This will pave the way for it to receive economic aid from abroad and work with multinational institutions such the World Bank, the International Monetary Fund (IMF), and U.S. aid agencies for financial support.
“You got to be there for the long haul. You should ask yourself, what can I do to help Somalia?” he challenged the crowd and prayed for a strong economy, political and cultural system in the country. “I just want you to know that I was not born in Somalia like you, but I don’t belief anybody in this room is happier than I am tonight.” The crowd roared and clapped.
In Washington, D.C., about 25 U.S. Congressmen [Democrats and Republicans] on a day notice crammed into a room to meet with President Mohamud and his cabinet.
“We can’t work together on the budget. We fight over the budget, but we came together on Somalia,” said Ellison. “We argue on Social Security and Medicare, but on Somalia, we come together… Somalia is not alone. Somalia has many friends in America.”
Before President Mohamud’s arrival, community activist Sadik Warfa took the podium to electrify the crowd and encouraged them to work as a nation.
“For 21 years, Somalia has been at war. The country is now coming together. I was telling people to forget about the past and embrace the future,” said Warfa, who once ran as a candidate for the Minnesota House of Representatives. “My message was about unity. Somalia needs unity… Somalia has been wounded. They [Somalis] have to forget the past.”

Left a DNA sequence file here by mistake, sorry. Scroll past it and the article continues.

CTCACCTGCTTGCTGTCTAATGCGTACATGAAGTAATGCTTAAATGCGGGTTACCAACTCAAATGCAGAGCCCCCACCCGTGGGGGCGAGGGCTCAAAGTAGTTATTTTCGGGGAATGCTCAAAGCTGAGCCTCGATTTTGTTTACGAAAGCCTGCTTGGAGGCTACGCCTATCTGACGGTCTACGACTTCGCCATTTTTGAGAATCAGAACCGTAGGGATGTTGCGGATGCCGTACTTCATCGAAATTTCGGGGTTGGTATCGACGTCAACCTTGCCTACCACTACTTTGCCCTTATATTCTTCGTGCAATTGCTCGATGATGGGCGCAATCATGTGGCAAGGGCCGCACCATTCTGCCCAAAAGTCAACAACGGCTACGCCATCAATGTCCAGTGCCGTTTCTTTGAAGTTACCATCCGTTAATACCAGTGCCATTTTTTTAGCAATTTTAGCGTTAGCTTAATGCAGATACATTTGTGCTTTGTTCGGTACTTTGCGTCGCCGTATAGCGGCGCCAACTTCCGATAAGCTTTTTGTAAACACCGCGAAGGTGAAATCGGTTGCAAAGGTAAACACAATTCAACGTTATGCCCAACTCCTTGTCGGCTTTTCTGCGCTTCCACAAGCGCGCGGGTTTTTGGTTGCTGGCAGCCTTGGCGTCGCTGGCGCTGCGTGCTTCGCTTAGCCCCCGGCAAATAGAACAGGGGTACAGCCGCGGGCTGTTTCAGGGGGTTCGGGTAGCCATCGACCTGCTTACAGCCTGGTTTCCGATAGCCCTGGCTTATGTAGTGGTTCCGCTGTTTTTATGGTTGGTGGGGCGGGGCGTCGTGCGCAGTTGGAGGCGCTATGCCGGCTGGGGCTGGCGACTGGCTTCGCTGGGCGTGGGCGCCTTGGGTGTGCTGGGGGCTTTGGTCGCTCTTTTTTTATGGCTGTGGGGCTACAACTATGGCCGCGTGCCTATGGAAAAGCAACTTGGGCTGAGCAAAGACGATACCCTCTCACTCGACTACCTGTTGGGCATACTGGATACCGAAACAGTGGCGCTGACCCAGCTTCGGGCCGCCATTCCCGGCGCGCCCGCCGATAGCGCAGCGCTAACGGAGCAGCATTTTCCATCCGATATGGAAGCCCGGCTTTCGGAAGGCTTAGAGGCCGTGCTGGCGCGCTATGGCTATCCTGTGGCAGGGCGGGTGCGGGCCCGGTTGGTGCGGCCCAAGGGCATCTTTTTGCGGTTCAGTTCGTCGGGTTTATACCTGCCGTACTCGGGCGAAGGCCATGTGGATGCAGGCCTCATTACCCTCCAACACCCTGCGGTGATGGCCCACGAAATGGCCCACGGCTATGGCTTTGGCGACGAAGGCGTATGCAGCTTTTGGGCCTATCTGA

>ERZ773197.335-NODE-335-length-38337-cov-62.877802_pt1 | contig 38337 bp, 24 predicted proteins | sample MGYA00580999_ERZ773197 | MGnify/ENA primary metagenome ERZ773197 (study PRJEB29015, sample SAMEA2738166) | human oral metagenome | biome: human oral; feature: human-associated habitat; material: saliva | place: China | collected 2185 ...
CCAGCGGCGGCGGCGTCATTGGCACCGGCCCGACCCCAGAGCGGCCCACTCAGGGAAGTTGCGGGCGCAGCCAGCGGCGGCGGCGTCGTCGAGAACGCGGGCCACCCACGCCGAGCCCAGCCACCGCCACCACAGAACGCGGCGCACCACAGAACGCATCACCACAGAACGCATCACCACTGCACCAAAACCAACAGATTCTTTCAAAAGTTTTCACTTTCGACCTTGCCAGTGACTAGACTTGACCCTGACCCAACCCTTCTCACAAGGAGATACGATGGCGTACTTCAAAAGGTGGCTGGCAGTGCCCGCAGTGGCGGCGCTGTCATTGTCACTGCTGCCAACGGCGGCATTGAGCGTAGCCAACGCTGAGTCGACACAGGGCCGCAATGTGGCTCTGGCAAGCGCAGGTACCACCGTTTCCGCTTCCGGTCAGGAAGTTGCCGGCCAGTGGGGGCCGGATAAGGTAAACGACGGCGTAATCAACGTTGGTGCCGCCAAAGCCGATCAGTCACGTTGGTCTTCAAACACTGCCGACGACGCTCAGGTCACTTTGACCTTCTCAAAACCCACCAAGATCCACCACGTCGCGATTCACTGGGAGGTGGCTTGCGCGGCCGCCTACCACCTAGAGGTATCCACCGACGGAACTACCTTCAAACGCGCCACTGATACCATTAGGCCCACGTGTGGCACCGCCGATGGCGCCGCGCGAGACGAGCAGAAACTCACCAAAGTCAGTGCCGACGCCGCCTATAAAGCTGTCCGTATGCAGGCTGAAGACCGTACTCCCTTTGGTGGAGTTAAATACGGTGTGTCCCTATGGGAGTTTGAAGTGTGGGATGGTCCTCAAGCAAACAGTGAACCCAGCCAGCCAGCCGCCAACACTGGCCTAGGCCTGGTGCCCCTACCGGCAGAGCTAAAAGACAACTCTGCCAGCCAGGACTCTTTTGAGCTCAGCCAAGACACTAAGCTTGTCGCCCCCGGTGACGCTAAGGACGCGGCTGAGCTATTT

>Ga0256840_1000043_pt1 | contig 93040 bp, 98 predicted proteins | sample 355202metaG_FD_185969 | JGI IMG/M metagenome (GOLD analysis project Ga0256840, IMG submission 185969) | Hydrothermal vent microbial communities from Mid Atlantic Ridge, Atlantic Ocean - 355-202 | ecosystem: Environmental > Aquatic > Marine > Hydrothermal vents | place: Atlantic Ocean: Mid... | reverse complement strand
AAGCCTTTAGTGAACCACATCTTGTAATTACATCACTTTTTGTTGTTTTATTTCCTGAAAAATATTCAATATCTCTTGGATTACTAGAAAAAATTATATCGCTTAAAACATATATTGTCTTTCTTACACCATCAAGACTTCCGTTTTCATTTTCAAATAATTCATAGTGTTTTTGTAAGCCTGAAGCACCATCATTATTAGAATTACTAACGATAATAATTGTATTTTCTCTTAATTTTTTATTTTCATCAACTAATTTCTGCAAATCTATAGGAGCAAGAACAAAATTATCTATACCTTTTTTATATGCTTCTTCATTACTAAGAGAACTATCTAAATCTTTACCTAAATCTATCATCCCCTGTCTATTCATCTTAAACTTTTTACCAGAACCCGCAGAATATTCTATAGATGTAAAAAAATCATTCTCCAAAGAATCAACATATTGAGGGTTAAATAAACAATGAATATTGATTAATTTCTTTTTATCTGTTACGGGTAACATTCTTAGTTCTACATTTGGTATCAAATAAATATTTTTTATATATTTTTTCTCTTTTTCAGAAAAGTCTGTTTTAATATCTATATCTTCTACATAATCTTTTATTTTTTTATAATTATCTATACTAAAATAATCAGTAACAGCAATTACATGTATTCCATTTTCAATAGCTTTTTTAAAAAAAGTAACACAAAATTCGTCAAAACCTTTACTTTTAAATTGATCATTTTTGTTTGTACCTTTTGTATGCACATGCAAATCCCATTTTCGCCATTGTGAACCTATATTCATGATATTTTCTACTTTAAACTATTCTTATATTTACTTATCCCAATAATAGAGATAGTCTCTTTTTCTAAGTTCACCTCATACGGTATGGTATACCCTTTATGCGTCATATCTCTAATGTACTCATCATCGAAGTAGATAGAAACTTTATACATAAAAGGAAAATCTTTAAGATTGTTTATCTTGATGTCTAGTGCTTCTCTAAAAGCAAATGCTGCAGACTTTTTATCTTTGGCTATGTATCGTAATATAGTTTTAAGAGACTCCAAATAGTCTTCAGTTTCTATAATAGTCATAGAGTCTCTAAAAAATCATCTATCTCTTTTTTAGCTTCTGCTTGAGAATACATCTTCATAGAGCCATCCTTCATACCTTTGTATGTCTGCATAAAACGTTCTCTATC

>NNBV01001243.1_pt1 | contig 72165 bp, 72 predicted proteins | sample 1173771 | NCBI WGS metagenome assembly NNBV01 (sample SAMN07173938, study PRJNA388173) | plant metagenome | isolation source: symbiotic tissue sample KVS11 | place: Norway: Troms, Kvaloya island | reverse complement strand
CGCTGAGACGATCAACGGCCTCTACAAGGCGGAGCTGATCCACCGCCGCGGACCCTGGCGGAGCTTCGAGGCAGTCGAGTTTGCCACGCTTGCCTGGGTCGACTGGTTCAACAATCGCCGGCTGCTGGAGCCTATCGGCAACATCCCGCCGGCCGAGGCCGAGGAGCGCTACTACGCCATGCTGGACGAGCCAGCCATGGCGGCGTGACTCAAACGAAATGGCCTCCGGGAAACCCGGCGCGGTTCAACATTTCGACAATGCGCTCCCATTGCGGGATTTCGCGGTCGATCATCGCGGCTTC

Somalis traveled from almost every county, and suburbs in Minnesota to witness the occasion at the Convention Center. Various folk groups took turns on stage as they sang and danced for hours in the jam-parked hall before the president’s arrival.
“With unity, we can do great things,” said Warfa, who also served as one of the organizers for the president’s visit. “We need unity forever.”
Protest and Dialogue
Mohamud was not welcomed by all on his first visit to the United States. A group of about 50 protesters at the front doors of the Minneapolis Convention Center carried placards. Some read: “We need a nation president, not a city warlord…”
They protesters said the new government has failed to reconcile different clans in the country after the Sept. 2012 election. They added that Mohamud is more interested in working with his supporters in the capital, Mogadishu, and leaving the countryside to militant group Al-Shabaab.
In his almost hour-long speech, the president responded to the protesters and his willingness to dialogue, listen to their misgivings, and apologize if his government wronged any of them. He cited that the support he received from the thousands of Somalis in the hall far outnumbered the protesters outside.
“This evening, when I arrived in the Twin Cities, I was informed that there are few protesters,” said President Mohamud wishing he could have dialogue with them. “I’m glad that these people are protesting peacefully, holding placards and not AK47s.”
He added that his government wants all Somalis to have a decent life.
Young and Hopeful
Many of those interviewed by The AfricaPaper believe the new government can make use of the vast Diaspora human resources and potentials to rebuild. They believe better days are ahead for a new Somalia.